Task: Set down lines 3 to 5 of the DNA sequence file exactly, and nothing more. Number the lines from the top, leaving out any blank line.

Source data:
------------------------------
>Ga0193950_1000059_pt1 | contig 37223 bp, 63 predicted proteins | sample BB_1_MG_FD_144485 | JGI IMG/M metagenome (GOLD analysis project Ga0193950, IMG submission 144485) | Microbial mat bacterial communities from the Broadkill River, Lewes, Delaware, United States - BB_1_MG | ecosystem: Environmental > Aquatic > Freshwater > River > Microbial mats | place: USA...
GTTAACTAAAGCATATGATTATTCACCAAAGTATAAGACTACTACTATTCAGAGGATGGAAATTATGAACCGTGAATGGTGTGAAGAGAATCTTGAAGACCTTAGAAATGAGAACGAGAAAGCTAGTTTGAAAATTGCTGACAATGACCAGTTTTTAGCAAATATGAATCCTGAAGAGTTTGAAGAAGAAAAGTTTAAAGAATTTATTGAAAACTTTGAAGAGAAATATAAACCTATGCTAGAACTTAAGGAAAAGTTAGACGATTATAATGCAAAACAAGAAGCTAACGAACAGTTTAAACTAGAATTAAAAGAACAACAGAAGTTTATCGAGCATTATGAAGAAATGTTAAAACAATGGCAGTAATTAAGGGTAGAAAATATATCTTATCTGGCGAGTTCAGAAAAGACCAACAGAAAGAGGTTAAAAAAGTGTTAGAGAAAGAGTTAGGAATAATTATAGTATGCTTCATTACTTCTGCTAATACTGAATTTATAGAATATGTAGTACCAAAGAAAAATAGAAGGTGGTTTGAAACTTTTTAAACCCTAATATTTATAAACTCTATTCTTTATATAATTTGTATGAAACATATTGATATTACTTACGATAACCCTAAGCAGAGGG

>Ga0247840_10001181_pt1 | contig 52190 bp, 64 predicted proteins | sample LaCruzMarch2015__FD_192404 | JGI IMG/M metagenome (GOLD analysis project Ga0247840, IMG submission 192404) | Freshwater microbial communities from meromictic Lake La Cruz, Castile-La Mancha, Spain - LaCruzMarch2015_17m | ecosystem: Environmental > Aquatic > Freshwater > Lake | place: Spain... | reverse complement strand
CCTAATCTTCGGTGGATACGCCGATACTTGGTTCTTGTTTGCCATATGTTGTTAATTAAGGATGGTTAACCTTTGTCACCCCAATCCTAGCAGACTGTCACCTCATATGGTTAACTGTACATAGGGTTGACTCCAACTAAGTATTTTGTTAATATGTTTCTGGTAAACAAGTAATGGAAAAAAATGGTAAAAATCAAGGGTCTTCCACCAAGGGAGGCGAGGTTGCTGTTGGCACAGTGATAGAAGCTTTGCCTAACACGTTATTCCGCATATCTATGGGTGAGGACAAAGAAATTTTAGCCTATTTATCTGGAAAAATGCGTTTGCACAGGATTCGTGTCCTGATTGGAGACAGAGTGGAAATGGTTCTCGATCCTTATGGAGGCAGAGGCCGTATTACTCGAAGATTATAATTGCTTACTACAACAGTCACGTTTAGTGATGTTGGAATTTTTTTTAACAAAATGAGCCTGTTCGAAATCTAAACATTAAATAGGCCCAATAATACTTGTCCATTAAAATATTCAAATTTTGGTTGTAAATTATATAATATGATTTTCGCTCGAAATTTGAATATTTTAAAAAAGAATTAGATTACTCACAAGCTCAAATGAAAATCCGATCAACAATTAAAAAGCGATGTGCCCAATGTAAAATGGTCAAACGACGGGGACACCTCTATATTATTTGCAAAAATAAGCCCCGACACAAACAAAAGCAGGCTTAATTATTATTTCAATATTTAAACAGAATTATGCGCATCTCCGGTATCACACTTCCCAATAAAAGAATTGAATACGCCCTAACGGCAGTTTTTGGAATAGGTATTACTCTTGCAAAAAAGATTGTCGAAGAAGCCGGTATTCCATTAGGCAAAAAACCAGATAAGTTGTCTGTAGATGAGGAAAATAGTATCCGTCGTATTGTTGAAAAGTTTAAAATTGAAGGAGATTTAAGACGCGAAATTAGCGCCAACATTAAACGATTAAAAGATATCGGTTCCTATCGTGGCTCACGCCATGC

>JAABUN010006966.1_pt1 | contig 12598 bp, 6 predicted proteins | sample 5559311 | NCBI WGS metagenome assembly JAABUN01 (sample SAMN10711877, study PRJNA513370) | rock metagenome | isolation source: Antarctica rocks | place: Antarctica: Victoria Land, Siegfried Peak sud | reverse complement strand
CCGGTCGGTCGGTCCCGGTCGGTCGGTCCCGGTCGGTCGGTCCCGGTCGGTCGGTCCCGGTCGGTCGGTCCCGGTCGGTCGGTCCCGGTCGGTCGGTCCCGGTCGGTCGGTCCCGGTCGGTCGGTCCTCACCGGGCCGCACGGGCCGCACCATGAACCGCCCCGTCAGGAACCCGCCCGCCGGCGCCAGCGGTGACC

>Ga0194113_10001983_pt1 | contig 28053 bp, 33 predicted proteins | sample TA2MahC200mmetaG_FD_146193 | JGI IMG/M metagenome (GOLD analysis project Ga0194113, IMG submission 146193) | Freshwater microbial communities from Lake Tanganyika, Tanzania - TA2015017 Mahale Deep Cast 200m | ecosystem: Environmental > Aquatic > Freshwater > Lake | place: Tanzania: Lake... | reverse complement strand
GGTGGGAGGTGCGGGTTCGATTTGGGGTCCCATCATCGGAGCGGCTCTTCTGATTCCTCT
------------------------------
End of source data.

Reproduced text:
>Ga0247840_10001181_pt1 | contig 52190 bp, 64 predicted proteins | sample LaCruzMarch2015__FD_192404 | JGI IMG/M metagenome (GOLD analysis project Ga0247840, IMG submission 192404) | Freshwater microbial communities from meromictic Lake La Cruz, Castile-La Mancha, Spain - LaCruzMarch2015_17m | ecosystem: Environmental > Aquatic > Freshwater > Lake | place: Spain... | reverse complement strand
CCTAATCTTCGGTGGATACGCCGATACTTGGTTCTTGTTTGCCATATGTTGTTAATTAAGGATGGTTAACCTTTGTCACCCCAATCCTAGCAGACTGTCACCTCATATGGTTAACTGTACATAGGGTTGACTCCAACTAAGTATTTTGTTAATATGTTTCTGGTAAACAAGTAATGGAAAAAAATGGTAAAAATCAAGGGTCTTCCACCAAGGGAGGCGAGGTTGCTGTTGGCACAGTGATAGAAGCTTTGCCTAACACGTTATTCCGCATATCTATGGGTGAGGACAAAGAAATTTTAGCCTATTTATCTGGAAAAATGCGTTTGCACAGGATTCGTGTCCTGATTGGAGACAGAGTGGAAATGGTTCTCGATCCTTATGGAGGCAGAGGCCGTATTACTCGAAGATTATAATTGCTTACTACAACAGTCACGTTTAGTGATGTTGGAATTTTTTTTAACAAAATGAGCCTGTTCGAAATCTAAACATTAAATAGGCCCAATAATACTTGTCCATTAAAATATTCAAATTTTGGTTGTAAATTATATAATATGATTTTCGCTCGAAATTTGAATATTTTAAAAAAGAATTAGATTACTCACAAGCTCAAATGAAAATCCGATCAACAATTAAAAAGCGATGTGCCCAATGTAAAATGGTCAAACGACGGGGACACCTCTATATTATTTGCAAAAATAAGCCCCGACACAAACAAAAGCAGGCTTAATTATTATTTCAATATTTAAACAGAATTATGCGCATCTCCGGTATCACACTTCCCAATAAAAGAATTGAATACGCCCTAACGGCAGTTTTTGGAATAGGTATTACTCTTGCAAAAAAGATTGTCGAAGAAGCCGGTATTCCATTAGGCAAAAAACCAGATAAGTTGTCTGTAGATGAGGAAAATAGTATCCGTCGTATTGTTGAAAAGTTTAAAATTGAAGGAGATTTAAGACGCGAAATTAGCGCCAACATTAAACGATTAAAAGATATCGGTTCCTATCGTGGCTCACGCCATGC

>JAABUN010006966.1_pt1 | contig 12598 bp, 6 predicted proteins | sample 5559311 | NCBI WGS metagenome assembly JAABUN01 (sample SAMN10711877, study PRJNA513370) | rock metagenome | isolation source: Antarctica rocks | place: Antarctica: Victoria Land, Siegfried Peak sud | reverse complement strand